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Salix alba, popularly known as "white sauce", belongs to the family Salicaceae.
We can find it in template areas, such as central and southern Europe, North Africa, North America and western Asia.
It is found in damp places, such as streams and riversides, and can't live in extreme temperatures.
It is a deciduous tree that can grow up to 25 meters.
It has elongated branches and a trunk that is robust, straight, thin and brown-gray.
Its leaves are simple, lanceolate, long and with a serrated margin. Their arrangement is alternate.
The leaves' upper face is green and glabrous, and on the underside are white and pubescent.
They lose their leaves during the Autumn months, coming back in the spring from March.
It's a dioecious plant, that means that it has male and female unisexual flowers on different feet, both presenting an inflorescence in the form of catkins. The flowers don't have petals or sepals.
The male flowers are gold and have two stamens with free filaments.
The female flowers are greenish, presenting a gynoecium bicarpelar and they contain an ovary glabrous supero with two stigmas.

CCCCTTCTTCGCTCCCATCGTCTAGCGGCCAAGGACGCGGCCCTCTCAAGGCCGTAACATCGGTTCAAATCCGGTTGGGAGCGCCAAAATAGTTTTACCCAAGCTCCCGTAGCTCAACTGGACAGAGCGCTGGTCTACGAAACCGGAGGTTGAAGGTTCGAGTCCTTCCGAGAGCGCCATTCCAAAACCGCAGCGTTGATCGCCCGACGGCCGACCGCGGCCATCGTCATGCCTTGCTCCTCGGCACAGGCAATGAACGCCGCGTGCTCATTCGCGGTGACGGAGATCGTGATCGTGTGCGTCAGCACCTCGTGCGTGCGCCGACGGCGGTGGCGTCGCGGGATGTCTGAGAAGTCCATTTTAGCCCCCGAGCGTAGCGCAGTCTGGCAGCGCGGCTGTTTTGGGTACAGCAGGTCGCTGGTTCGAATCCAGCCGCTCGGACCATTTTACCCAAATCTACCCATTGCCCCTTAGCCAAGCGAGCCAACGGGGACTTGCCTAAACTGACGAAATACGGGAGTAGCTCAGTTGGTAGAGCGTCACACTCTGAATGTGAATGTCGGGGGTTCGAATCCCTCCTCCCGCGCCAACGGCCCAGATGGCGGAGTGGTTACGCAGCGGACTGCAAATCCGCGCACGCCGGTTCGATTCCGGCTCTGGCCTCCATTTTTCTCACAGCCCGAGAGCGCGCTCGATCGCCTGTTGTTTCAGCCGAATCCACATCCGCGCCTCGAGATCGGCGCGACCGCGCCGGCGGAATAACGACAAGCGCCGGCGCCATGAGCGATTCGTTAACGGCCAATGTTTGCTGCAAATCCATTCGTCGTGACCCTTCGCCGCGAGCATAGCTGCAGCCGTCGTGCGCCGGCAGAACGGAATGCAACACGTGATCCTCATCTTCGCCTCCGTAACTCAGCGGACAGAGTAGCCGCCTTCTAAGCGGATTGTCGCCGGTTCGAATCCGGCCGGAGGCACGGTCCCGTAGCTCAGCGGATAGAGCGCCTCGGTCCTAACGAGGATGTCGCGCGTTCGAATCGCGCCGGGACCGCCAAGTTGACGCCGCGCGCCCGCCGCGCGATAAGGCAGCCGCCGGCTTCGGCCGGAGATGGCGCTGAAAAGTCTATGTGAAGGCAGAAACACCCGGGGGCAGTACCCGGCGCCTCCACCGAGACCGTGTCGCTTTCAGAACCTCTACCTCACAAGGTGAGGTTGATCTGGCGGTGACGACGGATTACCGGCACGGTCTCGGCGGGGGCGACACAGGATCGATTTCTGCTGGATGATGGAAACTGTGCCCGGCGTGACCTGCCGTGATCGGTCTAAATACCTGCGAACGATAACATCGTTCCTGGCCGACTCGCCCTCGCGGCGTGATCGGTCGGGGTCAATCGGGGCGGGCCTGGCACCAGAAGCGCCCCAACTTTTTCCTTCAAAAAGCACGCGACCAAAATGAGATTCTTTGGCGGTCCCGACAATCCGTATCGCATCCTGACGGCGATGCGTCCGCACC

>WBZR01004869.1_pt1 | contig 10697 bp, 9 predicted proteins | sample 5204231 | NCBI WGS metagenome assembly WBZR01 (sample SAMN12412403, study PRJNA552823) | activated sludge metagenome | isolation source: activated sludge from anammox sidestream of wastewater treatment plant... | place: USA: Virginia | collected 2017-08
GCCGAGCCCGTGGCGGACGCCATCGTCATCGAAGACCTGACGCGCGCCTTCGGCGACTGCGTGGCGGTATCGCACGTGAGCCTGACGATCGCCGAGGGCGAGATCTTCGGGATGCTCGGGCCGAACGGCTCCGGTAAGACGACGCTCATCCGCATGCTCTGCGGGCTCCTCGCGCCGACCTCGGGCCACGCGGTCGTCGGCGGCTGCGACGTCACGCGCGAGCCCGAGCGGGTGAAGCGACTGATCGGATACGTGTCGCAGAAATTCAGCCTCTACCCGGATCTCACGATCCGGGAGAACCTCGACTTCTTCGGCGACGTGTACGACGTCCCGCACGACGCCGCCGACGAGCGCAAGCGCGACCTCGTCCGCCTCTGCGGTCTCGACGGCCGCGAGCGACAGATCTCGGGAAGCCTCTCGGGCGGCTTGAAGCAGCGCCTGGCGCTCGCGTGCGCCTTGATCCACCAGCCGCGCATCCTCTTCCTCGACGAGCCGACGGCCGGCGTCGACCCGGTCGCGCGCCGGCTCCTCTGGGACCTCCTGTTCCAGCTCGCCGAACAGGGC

They bloom in spring, and in June or July the fruit ripens.
The fruit is simple, in form of a ovoid gray capsule. The seeds are sprayed into the air, once the capsule is opened.
From the bark of Salix alba is obtained salicin, substance that origins the acetylsalicylic acid, active principle of drug that is commercially known as "aspirin".
The salicin has many properties: antipyretic, analgesic, anti-rheumatic and anti-inflammatory.
It is also known for its anticoagulant properties, used in cardiac pathologies.
Its catkins have a sedative action, being used in menstrual pain.
The catkins are taken as a tea, while from the bark the salicin is extracted by decoction.
Its soft and light wood is used for making different utensils, like matchsticks or toothpicks.
Its young branches are used in basketry to make baskets.